carved into concrete
zoos to prisons
those dear in cages
under the library
borders’ better sides
and holding cell windows
wings trapped in amber
While the connection of “zoos” and “prisons” might not be much of a revelation, I see it in a different light when looking through the lens of the biotariat. Each human aggression against some excluded portion of the human community speaks of similar violent attitudes to “the rest of nature,” just as the mistreatment of the natural world (as mere “resource” or inanimate “milieu”/space) indicates our ability and tendency to treat some human groupings as similarly only “resources” (labour, paid or otherwise) or inanimate “objects.” Thus in the midst of a city like Nicholson’s Vancouver, “dear” — beloved — human animals are held “in cages” right underneath the architecturally award-winning public library (where indeed so-called “illegal” immigrants are temporarily jailed).
I am not doing justice to this complex and wide-ranging poetry as I skim over its surface. There is indeed pain everywhere here on these “mobility quests” Nicholson tracks. There are jail cells where desperate prisoners like Eddie Nalon “bled to death in the segregation unit / at Millhaven” maximum security prison in Bath, Ontario. But there is resilience too as “microtears of tissue build muscle” and the poet stretches out powerfully in voice — “animalium our bodies massive and unexpected / astral strength post-trauma.” Part of this strength is indeed drawn from the solidarity of other life forms and geophysical processes similarly in motion along their migratory trails — as well as the great temporal movements that lift a world of radical mutability into view:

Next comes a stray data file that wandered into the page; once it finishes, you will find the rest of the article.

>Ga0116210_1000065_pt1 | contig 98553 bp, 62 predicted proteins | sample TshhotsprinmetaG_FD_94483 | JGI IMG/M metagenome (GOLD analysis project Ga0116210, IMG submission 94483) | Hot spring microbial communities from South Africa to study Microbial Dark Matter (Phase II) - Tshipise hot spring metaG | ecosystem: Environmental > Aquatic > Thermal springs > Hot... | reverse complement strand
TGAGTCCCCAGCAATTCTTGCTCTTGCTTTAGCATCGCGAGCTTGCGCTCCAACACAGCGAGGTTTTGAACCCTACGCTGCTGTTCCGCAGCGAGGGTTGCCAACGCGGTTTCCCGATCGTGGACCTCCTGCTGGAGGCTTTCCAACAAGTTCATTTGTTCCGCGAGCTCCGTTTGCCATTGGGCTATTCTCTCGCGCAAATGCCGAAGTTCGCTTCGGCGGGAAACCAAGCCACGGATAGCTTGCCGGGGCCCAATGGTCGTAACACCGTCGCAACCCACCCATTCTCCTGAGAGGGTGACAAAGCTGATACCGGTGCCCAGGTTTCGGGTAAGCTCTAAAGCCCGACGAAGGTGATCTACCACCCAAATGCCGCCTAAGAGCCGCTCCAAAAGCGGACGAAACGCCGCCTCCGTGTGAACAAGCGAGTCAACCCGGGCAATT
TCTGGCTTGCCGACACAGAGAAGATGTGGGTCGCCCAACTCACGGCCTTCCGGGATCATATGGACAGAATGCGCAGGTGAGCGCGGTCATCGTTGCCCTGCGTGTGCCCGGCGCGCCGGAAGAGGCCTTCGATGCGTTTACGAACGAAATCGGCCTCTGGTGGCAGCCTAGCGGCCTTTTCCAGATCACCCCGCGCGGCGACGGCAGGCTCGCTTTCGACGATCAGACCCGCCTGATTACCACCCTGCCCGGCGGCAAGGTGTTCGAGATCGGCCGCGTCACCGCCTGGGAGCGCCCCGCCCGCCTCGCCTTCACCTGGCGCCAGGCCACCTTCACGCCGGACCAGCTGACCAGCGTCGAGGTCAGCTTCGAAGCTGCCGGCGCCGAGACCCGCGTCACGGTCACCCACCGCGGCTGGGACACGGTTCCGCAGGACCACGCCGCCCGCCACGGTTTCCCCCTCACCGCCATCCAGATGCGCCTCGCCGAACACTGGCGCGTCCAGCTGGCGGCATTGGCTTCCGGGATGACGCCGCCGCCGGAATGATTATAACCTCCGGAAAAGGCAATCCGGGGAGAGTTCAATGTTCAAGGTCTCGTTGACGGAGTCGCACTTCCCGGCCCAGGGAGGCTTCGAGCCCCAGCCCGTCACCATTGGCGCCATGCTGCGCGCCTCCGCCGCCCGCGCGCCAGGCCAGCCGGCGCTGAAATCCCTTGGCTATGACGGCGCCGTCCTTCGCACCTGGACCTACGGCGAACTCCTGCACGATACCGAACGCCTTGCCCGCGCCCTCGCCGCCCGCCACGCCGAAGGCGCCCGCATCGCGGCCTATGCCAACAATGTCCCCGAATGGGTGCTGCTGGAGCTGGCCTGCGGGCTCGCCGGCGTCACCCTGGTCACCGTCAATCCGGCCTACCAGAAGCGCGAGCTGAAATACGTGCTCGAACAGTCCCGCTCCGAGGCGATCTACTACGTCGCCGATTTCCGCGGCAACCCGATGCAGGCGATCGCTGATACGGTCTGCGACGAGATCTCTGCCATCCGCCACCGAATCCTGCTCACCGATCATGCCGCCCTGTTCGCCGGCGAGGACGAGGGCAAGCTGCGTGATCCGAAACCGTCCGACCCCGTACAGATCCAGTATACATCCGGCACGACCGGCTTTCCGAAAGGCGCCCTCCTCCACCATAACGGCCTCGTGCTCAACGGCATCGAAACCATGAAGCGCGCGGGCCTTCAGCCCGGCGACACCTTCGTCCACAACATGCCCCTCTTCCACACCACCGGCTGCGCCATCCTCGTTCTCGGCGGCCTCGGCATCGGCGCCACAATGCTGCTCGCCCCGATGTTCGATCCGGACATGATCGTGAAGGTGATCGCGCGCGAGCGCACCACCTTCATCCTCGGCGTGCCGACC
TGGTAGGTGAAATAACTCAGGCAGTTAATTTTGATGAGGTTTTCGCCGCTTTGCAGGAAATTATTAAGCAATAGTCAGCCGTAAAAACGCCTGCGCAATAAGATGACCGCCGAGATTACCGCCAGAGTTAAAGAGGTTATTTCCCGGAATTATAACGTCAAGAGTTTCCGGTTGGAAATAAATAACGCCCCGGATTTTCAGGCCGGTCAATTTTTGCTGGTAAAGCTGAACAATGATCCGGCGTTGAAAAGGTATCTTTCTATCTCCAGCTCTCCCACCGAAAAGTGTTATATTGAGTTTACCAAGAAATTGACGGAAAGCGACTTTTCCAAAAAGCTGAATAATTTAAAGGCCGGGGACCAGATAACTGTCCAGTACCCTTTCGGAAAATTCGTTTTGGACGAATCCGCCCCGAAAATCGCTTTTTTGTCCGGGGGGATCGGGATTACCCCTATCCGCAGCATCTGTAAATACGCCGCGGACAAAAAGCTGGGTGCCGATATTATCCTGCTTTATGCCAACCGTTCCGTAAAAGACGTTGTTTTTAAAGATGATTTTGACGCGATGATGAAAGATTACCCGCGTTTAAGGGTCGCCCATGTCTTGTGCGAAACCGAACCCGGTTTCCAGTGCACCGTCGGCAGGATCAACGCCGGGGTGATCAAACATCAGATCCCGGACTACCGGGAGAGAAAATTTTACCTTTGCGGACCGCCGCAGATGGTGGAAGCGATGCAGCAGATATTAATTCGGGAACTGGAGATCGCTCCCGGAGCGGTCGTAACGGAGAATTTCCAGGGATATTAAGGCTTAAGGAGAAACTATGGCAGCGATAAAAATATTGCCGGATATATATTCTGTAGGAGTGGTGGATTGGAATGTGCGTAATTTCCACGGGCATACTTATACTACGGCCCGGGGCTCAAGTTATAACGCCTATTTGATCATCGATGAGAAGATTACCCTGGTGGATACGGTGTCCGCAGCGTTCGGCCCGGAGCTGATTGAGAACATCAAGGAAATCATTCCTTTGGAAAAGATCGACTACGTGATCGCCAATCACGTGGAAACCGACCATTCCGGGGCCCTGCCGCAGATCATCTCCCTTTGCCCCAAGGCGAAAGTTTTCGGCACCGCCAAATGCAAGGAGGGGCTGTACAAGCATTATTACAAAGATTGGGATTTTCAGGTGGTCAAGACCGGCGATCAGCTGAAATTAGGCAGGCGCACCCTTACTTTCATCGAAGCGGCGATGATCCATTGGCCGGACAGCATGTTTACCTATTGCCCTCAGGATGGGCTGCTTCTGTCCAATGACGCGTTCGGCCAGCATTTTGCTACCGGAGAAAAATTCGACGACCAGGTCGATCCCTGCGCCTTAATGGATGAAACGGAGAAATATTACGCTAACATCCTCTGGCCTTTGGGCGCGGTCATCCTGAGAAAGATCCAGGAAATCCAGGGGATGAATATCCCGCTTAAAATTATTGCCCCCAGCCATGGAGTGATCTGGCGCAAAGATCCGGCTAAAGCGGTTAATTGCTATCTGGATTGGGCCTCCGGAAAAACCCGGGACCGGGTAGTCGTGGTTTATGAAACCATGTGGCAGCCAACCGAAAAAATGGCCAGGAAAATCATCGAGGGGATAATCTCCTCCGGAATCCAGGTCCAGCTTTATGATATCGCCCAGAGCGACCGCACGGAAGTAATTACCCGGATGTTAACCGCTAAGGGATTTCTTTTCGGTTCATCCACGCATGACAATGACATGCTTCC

hulks, decommissioned warships
anchored in mud, sediment
washed-up lattice habitat